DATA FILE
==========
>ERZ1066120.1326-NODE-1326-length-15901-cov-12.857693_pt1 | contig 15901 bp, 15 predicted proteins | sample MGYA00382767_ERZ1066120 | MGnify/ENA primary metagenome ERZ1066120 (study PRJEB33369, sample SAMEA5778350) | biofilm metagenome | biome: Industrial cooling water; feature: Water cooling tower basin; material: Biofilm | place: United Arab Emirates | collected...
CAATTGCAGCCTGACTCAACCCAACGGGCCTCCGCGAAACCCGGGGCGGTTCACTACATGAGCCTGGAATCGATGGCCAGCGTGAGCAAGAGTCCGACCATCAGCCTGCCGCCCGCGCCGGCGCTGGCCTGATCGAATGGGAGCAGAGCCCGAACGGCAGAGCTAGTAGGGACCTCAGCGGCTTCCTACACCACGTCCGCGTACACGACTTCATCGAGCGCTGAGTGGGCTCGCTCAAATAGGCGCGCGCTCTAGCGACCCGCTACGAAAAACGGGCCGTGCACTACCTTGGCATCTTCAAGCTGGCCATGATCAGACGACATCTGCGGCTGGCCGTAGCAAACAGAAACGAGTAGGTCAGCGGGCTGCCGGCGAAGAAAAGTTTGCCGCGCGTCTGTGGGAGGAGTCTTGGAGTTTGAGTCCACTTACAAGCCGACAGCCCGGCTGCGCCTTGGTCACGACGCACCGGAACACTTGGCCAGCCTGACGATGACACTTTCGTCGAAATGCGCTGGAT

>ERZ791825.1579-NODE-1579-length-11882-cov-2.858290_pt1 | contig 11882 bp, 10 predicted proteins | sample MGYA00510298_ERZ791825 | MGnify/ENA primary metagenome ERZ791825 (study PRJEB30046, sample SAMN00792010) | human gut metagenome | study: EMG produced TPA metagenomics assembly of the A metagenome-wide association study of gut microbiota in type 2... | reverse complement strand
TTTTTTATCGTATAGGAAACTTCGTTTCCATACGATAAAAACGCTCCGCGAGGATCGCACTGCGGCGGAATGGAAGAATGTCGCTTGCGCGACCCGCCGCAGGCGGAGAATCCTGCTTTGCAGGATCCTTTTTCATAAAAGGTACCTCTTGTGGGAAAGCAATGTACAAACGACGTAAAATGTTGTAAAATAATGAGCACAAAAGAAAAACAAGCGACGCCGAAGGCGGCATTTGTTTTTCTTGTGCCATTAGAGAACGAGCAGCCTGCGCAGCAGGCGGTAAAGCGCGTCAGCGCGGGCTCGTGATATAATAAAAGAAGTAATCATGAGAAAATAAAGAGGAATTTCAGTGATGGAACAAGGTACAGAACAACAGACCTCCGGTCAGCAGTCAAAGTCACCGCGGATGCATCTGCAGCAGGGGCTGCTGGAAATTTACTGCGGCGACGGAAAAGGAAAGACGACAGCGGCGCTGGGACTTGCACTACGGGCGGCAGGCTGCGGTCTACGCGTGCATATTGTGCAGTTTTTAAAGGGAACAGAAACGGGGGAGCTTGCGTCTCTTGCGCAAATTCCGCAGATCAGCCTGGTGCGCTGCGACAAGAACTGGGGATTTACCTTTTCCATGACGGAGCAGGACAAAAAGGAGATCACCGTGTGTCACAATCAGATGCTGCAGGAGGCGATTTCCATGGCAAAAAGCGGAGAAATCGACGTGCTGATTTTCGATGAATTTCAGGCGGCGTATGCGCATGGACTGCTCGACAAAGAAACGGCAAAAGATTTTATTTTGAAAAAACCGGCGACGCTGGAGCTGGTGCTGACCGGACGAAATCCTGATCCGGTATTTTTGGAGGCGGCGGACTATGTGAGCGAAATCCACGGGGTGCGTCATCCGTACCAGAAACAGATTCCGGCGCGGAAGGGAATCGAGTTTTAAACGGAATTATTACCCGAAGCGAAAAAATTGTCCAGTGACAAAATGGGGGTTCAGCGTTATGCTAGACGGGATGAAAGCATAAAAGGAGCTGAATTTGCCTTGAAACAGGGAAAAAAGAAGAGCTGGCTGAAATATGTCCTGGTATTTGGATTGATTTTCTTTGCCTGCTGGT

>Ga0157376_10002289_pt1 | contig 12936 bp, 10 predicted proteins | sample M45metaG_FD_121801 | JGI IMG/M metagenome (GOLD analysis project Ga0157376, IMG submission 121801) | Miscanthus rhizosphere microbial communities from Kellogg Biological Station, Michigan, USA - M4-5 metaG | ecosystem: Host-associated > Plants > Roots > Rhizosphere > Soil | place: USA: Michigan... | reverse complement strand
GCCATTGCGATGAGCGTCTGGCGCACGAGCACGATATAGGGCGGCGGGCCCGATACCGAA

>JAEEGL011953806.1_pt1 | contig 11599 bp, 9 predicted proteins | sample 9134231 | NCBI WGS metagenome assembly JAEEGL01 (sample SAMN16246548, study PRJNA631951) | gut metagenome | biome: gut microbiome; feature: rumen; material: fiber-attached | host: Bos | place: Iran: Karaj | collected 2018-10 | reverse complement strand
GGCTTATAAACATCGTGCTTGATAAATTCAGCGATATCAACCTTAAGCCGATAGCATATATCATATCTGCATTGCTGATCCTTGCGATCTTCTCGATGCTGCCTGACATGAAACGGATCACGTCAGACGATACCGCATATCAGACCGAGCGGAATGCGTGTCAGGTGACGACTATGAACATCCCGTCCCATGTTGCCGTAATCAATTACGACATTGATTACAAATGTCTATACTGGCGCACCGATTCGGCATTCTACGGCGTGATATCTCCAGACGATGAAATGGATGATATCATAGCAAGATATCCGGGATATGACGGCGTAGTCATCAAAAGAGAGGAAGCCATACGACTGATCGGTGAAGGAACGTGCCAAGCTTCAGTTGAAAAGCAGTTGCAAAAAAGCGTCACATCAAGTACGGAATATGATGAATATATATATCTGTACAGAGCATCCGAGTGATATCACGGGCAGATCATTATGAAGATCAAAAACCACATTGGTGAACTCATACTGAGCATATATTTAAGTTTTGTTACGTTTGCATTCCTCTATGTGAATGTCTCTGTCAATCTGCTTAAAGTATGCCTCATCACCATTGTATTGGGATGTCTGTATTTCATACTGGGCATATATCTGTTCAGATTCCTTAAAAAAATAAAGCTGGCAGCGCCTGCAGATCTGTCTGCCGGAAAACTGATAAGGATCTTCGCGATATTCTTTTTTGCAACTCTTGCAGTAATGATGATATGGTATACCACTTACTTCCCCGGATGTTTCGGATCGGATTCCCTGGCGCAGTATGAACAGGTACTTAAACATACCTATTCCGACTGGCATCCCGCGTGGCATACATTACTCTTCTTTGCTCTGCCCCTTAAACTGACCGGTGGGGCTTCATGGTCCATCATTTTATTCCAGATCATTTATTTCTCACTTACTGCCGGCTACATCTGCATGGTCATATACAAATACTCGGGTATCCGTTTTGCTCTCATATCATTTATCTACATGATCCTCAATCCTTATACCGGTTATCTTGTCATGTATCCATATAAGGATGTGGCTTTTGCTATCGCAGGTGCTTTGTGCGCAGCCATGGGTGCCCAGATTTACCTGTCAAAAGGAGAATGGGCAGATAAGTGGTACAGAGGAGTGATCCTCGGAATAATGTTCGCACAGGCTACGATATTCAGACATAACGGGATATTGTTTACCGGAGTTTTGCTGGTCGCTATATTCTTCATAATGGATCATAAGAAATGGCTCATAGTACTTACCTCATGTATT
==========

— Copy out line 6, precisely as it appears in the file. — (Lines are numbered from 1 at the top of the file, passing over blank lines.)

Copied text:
GCCATTGCGATGAGCGTCTGGCGCACGAGCACGATATAGGGCGGCGGGCCCGATACCGAA